1 Jul 2014
Poverty and joblessness are the two biggest challenges facing South Africa in particular and Africa in general. Former ANC stalwart, Jay Naidoo, believes that by getting the youth involved in agriculture, these are surmountable.
“We have to understand our assets and utilise them properly,” says Naidoo, chair of the board of directors of the Global Alliance for Improved Nutrition (Gain). “Our most important asset is our people. Half the African population of close to a billion people are under 19. This is our demographic dividend. But we need to create concrete pathways out of poverty and the marginalisation they face today.”
Naidoo was the founding general secretary of the Congress of South African Trade Unions (Cosatu) from 1985 to 1993. He subsequently became minister responsible for the Reconstruction and Development Programme in President Nelson Mandela’s office, after which he was appointed Post, Telecommunications and Broadcasting minister. He left politics as such in 1999 to set up a management and investment company while simultaneously chairing the Development Bank of Southern Africa.
In 2010, Naidoo, able to pay his own salary, returned full-time to his roots in social activism, focusing on building a global campaign against hunger and malnutrition and their connection to climate, justice, women’s empowerment and human rights. His main focus now, Gain was set up at the United Nations Summit on Children in 2002, as a public/private partnership tackling malnutrition facing two billion people in the world. Gain works in over 35 countries today and its business model of making markets work for the poor sees its innovative programmes reach close to 800 million people.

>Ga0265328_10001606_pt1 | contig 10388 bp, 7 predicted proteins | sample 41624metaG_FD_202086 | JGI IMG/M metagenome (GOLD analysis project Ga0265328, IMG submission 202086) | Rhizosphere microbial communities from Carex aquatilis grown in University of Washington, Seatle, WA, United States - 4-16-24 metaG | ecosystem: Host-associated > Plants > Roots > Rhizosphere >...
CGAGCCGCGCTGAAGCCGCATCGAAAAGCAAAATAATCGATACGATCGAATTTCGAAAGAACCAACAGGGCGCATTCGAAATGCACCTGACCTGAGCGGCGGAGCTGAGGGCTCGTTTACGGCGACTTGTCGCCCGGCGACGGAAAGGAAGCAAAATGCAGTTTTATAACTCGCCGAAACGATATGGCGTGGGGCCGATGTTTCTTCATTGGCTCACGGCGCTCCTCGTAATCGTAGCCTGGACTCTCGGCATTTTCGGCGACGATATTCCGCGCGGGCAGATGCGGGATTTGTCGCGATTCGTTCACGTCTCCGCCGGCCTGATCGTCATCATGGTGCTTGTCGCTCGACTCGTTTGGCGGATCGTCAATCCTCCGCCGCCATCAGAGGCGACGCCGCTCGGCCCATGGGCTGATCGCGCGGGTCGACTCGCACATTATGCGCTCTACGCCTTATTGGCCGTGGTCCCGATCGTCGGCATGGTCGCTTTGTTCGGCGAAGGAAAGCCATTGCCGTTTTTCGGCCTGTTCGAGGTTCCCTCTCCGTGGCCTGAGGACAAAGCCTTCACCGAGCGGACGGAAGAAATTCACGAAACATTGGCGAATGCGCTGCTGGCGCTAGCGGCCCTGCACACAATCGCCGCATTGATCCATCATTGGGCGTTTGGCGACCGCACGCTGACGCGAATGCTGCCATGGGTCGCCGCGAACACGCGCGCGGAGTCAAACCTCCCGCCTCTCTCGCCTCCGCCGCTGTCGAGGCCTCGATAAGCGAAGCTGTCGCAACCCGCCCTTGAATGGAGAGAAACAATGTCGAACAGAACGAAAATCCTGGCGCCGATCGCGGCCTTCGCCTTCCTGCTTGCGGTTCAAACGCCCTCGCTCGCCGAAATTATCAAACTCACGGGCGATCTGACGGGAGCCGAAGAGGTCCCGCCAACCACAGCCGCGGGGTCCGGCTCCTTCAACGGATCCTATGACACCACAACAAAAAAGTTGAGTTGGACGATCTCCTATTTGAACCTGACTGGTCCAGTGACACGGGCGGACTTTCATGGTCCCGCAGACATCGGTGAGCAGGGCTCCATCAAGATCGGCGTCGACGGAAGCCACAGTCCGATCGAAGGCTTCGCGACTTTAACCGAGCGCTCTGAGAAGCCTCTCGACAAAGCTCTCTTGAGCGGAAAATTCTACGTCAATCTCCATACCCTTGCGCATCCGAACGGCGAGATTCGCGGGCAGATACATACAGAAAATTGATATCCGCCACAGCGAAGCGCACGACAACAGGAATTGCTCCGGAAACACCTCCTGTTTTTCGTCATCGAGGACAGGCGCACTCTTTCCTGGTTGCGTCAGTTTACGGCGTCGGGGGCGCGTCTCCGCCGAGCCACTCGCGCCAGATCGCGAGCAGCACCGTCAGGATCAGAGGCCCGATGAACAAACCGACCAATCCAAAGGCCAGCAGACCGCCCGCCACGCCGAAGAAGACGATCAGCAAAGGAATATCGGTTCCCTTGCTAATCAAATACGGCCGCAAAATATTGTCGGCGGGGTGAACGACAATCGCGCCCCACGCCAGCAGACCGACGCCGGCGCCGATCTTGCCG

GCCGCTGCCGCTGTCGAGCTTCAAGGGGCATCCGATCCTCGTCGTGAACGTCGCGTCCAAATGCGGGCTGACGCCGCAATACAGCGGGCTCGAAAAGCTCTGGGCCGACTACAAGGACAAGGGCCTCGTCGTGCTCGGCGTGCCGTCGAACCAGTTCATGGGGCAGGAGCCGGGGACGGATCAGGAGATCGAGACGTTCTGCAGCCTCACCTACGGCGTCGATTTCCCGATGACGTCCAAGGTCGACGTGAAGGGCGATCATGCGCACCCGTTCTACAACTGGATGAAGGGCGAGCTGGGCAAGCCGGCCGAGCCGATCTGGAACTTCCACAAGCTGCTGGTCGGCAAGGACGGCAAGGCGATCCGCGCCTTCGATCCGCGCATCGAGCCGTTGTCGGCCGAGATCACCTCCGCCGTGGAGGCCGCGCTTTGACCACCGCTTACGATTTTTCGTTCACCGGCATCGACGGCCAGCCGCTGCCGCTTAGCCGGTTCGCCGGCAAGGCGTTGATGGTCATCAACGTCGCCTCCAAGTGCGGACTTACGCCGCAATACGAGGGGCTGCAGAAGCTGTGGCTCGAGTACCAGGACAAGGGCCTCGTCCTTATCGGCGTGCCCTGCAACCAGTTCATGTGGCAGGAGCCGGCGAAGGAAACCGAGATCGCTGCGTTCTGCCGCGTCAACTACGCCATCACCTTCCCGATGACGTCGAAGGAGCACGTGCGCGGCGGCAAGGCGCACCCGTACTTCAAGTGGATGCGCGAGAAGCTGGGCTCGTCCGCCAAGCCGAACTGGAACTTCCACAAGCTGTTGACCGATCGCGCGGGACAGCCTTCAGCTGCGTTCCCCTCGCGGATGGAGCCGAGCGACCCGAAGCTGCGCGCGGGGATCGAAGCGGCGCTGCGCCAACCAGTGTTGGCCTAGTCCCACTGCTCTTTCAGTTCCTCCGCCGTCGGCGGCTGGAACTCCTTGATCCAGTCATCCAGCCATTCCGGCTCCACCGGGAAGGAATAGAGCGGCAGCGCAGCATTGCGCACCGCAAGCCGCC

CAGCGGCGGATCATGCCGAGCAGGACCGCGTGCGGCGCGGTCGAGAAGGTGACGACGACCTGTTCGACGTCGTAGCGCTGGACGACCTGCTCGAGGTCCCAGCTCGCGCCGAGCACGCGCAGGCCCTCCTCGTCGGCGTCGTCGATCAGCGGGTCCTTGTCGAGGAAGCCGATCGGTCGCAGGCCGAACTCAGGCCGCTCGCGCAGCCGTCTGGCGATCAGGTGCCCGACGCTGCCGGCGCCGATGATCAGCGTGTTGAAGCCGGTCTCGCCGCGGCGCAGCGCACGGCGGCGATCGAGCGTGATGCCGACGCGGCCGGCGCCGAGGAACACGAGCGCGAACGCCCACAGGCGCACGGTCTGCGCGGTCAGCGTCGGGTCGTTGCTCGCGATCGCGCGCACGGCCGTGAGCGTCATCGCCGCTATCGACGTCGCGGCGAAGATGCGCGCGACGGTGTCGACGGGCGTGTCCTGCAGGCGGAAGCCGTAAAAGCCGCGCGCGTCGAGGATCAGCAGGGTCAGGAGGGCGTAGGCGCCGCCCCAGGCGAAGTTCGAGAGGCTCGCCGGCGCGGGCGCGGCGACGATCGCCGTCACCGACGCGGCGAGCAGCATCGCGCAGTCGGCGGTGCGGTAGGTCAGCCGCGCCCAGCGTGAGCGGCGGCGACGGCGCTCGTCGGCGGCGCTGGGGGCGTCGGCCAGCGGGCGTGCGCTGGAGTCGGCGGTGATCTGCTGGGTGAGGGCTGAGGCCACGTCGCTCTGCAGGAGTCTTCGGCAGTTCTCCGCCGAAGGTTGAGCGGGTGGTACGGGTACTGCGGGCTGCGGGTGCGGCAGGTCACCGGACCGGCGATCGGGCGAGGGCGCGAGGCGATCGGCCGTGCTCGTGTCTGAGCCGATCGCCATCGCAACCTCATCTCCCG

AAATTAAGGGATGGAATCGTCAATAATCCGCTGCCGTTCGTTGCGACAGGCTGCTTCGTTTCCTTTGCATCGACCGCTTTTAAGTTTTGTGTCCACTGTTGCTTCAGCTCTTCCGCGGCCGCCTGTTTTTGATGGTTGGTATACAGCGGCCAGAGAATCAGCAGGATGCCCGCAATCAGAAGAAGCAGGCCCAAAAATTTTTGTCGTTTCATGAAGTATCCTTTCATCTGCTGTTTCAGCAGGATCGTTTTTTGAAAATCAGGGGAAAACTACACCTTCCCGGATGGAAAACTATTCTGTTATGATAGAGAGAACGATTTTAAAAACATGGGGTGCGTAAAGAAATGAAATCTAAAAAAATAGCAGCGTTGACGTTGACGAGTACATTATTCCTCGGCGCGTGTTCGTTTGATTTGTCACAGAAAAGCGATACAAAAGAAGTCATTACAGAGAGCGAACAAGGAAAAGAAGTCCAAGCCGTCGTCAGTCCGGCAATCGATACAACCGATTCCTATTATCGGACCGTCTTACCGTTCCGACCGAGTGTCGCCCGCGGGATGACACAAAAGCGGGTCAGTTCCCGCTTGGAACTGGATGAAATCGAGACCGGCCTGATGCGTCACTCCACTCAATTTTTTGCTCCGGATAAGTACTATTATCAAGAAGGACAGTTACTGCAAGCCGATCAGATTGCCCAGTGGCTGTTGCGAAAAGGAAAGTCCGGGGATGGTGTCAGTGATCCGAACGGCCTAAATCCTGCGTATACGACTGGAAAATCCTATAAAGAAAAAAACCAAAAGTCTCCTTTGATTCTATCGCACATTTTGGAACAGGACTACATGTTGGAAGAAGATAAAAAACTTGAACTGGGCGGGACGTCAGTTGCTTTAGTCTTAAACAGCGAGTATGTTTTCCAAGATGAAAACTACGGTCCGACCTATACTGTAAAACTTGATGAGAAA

He explains that the number of youth is growing exponentially: “By 2025, there will be more young people in Africa than in China. By 2050, there will be two billion people on this continent and a quarter of the world will be African. By the end of the century, half the world’s young people will be in Africa.
“Harnessing this tremendous resource and leveraging our natural and mineral resources could place Africa at the centre of the global economy along a new green growth trajectory that makes the 21st century an African one.”
Naidoo believes Africans need to consider the continent’s natural assets and work with what is available: nearly a third of the world’s mineral wealth, a fifth of the global land mass, 60 percent of the remaining arable land in the world, and 15% of its forests are in Africa, while there are abundant fishing resources in our oceans. “We need to look at how we use these to position the continent for inclusive growth that creates a shared prosperity,” he says.
“It does mean we have to rethink our education and training systems so that young people have skills, are productive and supported in entrepreneurship.
“We know that close to 80% of food in Africa is produced by subsistence farmers who are predominantly women. This is slightly different in South Africa because of apartheid, which broke the link between the people and the land.”